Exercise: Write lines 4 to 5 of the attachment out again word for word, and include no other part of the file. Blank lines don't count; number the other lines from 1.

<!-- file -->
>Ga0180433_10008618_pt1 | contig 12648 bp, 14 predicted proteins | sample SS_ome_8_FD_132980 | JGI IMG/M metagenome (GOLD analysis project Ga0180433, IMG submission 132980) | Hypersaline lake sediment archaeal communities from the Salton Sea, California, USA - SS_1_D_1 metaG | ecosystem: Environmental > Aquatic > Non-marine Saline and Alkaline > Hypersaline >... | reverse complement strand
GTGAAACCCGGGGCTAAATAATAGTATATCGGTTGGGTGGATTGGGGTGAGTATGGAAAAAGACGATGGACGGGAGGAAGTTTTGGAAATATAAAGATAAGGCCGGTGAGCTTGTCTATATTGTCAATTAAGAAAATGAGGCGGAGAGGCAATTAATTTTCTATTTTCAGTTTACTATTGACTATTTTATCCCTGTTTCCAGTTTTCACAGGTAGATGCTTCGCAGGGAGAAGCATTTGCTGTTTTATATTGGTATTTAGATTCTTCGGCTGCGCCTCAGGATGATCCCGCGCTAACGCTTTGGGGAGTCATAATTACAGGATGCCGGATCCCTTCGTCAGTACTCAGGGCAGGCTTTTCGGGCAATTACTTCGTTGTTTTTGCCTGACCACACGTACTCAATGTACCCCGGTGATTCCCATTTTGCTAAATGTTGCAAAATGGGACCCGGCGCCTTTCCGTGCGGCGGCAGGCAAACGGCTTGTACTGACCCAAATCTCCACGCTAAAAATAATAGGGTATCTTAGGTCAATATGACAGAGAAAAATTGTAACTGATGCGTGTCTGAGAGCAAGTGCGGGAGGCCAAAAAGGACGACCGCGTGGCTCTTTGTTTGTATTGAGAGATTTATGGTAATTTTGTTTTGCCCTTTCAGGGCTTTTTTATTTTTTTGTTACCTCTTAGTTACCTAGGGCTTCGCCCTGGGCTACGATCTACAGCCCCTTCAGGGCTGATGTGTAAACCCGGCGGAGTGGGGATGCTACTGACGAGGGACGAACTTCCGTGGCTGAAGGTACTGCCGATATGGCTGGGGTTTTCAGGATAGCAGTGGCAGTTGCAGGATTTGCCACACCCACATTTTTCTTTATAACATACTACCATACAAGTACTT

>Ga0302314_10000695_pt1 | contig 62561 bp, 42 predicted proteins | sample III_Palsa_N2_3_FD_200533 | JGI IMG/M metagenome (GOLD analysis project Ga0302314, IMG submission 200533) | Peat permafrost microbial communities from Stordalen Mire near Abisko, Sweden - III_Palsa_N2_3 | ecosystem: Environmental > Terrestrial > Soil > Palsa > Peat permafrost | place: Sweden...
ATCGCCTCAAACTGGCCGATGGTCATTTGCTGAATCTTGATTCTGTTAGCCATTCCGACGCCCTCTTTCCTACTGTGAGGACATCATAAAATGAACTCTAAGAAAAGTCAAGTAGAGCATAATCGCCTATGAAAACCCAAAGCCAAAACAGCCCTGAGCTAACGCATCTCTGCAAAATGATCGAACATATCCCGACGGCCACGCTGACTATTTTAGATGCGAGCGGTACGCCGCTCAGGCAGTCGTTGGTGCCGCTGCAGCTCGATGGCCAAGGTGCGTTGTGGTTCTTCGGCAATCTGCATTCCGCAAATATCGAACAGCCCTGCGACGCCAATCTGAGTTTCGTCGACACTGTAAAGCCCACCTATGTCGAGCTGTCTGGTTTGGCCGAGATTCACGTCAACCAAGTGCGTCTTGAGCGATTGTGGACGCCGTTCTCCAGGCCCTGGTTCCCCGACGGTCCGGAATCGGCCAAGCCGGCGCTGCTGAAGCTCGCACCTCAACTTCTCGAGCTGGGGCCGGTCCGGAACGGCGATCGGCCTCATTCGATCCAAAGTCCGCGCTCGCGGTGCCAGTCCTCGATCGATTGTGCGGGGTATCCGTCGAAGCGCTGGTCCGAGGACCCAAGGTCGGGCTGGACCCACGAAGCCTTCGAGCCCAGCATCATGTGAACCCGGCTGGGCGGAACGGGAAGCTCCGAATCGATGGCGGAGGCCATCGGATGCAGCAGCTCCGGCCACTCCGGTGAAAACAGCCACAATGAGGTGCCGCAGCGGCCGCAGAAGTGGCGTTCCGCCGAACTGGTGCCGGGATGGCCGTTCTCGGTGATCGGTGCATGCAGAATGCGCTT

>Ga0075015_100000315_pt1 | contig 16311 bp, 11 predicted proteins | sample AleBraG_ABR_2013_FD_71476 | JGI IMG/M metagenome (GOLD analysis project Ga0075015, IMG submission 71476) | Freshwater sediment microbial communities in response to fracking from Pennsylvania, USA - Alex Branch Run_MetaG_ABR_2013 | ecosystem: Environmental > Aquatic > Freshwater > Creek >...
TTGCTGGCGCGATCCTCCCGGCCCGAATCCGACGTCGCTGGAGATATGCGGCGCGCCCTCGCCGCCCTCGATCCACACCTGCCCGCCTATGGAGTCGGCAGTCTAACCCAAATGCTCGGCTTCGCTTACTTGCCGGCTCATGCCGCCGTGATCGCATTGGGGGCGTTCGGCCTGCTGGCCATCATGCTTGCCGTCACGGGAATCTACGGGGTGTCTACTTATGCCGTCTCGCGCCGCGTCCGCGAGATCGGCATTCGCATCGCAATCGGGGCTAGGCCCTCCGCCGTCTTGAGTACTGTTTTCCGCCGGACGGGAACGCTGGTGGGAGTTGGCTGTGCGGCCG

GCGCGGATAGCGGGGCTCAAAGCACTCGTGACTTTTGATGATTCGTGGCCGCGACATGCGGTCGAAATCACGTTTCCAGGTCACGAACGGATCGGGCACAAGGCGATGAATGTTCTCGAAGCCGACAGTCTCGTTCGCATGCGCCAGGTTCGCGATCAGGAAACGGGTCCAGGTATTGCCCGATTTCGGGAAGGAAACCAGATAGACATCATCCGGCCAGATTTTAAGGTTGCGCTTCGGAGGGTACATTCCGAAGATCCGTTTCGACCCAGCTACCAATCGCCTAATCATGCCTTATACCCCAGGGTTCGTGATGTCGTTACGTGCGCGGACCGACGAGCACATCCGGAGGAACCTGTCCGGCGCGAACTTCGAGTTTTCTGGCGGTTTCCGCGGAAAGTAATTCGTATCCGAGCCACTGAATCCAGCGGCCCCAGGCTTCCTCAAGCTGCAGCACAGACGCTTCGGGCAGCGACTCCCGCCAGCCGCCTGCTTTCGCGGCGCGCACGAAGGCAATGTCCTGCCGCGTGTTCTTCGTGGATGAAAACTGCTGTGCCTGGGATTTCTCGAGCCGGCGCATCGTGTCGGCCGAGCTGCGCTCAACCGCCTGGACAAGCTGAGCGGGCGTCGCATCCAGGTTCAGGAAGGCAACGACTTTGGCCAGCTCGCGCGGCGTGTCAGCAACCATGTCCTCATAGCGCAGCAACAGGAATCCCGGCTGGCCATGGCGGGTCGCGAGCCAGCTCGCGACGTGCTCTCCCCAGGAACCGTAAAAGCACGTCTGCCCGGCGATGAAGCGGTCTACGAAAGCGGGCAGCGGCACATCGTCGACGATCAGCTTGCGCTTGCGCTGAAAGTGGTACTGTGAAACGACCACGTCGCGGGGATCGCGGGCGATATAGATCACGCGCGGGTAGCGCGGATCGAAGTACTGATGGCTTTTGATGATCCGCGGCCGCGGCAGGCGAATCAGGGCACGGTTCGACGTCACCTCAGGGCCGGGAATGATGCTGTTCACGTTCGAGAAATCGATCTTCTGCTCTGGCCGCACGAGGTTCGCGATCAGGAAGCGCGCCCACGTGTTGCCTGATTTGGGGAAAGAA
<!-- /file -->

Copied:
ATCGCCTCAAACTGGCCGATGGTCATTTGCTGAATCTTGATTCTGTTAGCCATTCCGACGCCCTCTTTCCTACTGTGAGGACATCATAAAATGAACTCTAAGAAAAGTCAAGTAGAGCATAATCGCCTATGAAAACCCAAAGCCAAAACAGCCCTGAGCTAACGCATCTCTGCAAAATGATCGAACATATCCCGACGGCCACGCTGACTATTTTAGATGCGAGCGGTACGCCGCTCAGGCAGTCGTTGGTGCCGCTGCAGCTCGATGGCCAAGGTGCGTTGTGGTTCTTCGGCAATCTGCATTCCGCAAATATCGAACAGCCCTGCGACGCCAATCTGAGTTTCGTCGACACTGTAAAGCCCACCTATGTCGAGCTGTCTGGTTTGGCCGAGATTCACGTCAACCAAGTGCGTCTTGAGCGATTGTGGACGCCGTTCTCCAGGCCCTGGTTCCCCGACGGTCCGGAATCGGCCAAGCCGGCGCTGCTGAAGCTCGCACCTCAACTTCTCGAGCTGGGGCCGGTCCGGAACGGCGATCGGCCTCATTCGATCCAAAGTCCGCGCTCGCGGTGCCAGTCCTCGATCGATTGTGCGGGGTATCCGTCGAAGCGCTGGTCCGAGGACCCAAGGTCGGGCTGGACCCACGAAGCCTTCGAGCCCAGCATCATGTGAACCCGGCTGGGCGGAACGGGAAGCTCCGAATCGATGGCGGAGGCCATCGGATGCAGCAGCTCCGGCCACTCCGGTGAAAACAGCCACAATGAGGTGCCGCAGCGGCCGCAGAAGTGGCGTTCCGCCGAACTGGTGCCGGGATGGCCGTTCTCGGTGATCGGTGCATGCAGAATGCGCTT

>Ga0075015_100000315_pt1 | contig 16311 bp, 11 predicted proteins | sample AleBraG_ABR_2013_FD_71476 | JGI IMG/M metagenome (GOLD analysis project Ga0075015, IMG submission 71476) | Freshwater sediment microbial communities in response to fracking from Pennsylvania, USA - Alex Branch Run_MetaG_ABR_2013 | ecosystem: Environmental > Aquatic > Freshwater > Creek >...